Tuesday, January 30, 2007

"Folks, the show may be over."



I love watching comedians lose it on stage. Note, however, that it's only amusing if they're actually funny to begin with, and something (or, in this case, someone) happens to get the better of them.

The frequent crack-ups between John Stewart and Stephen Colbert, during their Daily Show-ending check-ins, wouldn't be half as entertaining if they weren't both good performers in the first place. It's the fascination of finding something outrageous enough to crack those professional facades, and then watching them recover from it. Or not.

Now that's comedy.

~CKL

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Thursday, January 25, 2007

Simile of the Day

"[T]his thing has me giggling like a 12 year old girl sucking on a My Little Pony hash pipe."

Thank you, Kung Fu Monkey. I think.

~CKL

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Tuesday, January 23, 2007

Adapted from what?

This year's Academy Award nominations were announced earlier today, and the most bizarre, I have to say, is Borat Cultural Learnings of America for Make Benefit Glorious Nation of Kazakhstan for Adapted Screenplay. I mean, really, that's two words, and both of them seem wrong.

Otherwise, no huge surprises. I'm rooting for Monster House to win Animated Feature, but I expect Cars to take it. I won't feel too bad about that, since I have friends at Pixar, but Monster House was a better realized story about growing up.

In some ways, I find the Oscar nominations more interesting than the actual winners--at this point, the whole thing turns into a psychology experiment, where people will vote for a film they like in a category they don't really understand (hello, Sound Editing vs. Sound Mixing) just so that it will win something.

Other winners I'd be happy to see: Children of Men for Cinematography, Pan's Labyrinth for Makeup, and Superman Returns for Visual Effects. I haven't seen the two other VFX nominees yet, but how anyone can compete with the Man of Steel?

~CKL

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Thursday, January 18, 2007

El Laberinto del Fauno

That's Pan's Labyrinth to you, and it's another great film in limited release. If you only know director Guillermo del Toro from his Hollywood studio projects--Mimic, Blade II, Hellboy--you don't know what you're missing. Which is not to say I didn't enjoy those three movies as well; Pan's Labyrinth just operates on a different level. It might even be more effective for non-Spanish-speaking viewers (like me), because it drops you into two unfamiliar settings: the end of the Spanish Civil War, and a fairy-tale fantasy world. Highly recommended.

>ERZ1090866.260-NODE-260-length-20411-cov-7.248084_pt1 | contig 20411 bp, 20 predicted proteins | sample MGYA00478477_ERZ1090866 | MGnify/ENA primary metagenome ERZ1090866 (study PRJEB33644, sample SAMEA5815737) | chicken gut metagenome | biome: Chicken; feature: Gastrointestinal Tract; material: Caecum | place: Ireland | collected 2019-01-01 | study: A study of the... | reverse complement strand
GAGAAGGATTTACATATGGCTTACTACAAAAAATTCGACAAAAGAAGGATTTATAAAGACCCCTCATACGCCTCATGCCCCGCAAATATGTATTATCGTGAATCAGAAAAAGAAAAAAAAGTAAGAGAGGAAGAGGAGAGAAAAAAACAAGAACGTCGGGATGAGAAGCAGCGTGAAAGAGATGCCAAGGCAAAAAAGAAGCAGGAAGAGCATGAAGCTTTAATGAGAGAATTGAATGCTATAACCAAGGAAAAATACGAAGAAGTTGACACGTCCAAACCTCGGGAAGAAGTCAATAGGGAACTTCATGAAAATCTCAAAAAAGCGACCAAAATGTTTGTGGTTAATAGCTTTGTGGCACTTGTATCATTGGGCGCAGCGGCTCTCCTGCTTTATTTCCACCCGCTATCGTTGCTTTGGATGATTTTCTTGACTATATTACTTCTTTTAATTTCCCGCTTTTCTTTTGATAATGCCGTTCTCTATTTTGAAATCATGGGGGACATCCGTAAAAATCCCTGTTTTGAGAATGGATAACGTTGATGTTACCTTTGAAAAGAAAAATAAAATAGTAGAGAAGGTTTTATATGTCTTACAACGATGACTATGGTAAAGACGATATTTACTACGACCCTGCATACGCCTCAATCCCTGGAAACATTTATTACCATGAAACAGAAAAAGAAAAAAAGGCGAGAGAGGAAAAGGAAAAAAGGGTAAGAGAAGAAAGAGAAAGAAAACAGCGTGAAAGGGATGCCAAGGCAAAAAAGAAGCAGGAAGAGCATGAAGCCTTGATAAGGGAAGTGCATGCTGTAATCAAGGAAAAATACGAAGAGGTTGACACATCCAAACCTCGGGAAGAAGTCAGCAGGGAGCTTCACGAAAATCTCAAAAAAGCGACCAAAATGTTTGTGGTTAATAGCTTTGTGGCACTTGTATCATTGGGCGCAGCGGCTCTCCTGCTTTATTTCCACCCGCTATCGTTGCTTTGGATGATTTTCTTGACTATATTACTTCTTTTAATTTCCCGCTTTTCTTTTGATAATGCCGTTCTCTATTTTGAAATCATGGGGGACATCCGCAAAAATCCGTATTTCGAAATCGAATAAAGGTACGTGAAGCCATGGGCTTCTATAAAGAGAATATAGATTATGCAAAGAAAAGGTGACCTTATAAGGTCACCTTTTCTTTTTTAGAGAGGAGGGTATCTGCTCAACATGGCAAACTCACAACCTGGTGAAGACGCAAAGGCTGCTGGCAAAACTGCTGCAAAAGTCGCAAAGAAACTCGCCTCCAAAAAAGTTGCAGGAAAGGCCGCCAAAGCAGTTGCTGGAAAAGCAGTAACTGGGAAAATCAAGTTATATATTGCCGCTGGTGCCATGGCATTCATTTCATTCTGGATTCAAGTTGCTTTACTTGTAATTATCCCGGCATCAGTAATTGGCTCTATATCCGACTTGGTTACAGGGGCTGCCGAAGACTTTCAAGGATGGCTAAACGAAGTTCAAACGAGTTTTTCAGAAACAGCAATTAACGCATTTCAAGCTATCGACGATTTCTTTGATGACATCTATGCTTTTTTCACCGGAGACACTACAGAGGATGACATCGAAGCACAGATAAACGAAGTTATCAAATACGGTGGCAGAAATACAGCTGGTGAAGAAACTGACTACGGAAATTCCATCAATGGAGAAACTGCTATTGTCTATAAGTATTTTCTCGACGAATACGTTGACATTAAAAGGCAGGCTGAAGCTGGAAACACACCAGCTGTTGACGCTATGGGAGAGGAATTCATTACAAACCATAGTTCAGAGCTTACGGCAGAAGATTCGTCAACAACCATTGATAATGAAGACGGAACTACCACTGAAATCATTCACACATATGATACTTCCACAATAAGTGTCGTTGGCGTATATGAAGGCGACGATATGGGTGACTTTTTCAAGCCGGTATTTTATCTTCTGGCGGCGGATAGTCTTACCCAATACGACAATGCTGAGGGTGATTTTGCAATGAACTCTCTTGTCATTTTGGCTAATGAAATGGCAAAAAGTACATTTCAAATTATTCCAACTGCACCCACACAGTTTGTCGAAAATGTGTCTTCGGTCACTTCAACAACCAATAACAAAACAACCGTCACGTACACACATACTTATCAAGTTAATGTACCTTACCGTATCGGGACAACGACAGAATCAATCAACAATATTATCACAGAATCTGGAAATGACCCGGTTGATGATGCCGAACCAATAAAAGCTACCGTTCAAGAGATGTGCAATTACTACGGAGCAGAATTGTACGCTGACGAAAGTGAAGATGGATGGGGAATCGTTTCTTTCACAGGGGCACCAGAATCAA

~CKL

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Friday, January 12, 2007

Star Trek: House of Representatives



I'm not saying this changes my opinion of our federal government one way or the other, but as a lifelong Trek fan and Chinese-American immigrant, I gotta give it up for my homeboy, Congressman David Wu (D-OR). Represent!

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Thursday, January 11, 2007

Children of Men

Last Saturday, D and I saw Children of Men (after it finally opened at our local AMC), and it is amazing. One of the best of last year, no question.

You can compare the premise to any number of dystopian future visions--D picked Damn Nation; I went for Y: The Last Man--but Children of Men breathes life into its ideas, making the fantastic plausible but never mundane. Yes, there is at least one MacGuffin. Yes, the movie could have been a lot longer and more sprawling. But this film knows what it is and isn't about, and sticks to its story, and I think it's stronger for that commitment to narrative.

I also need to mention the phenomenal cinematography, which features several long, continuous tracking shots, simulating the gritty reality of a documentary and giving the action scenes a visceral immediacy. I'd argue that Children of Men is worth seeing for the Bexhill sequence alone--yes, it's that fucking good. You may not like everything this movie presents, but it will affect you.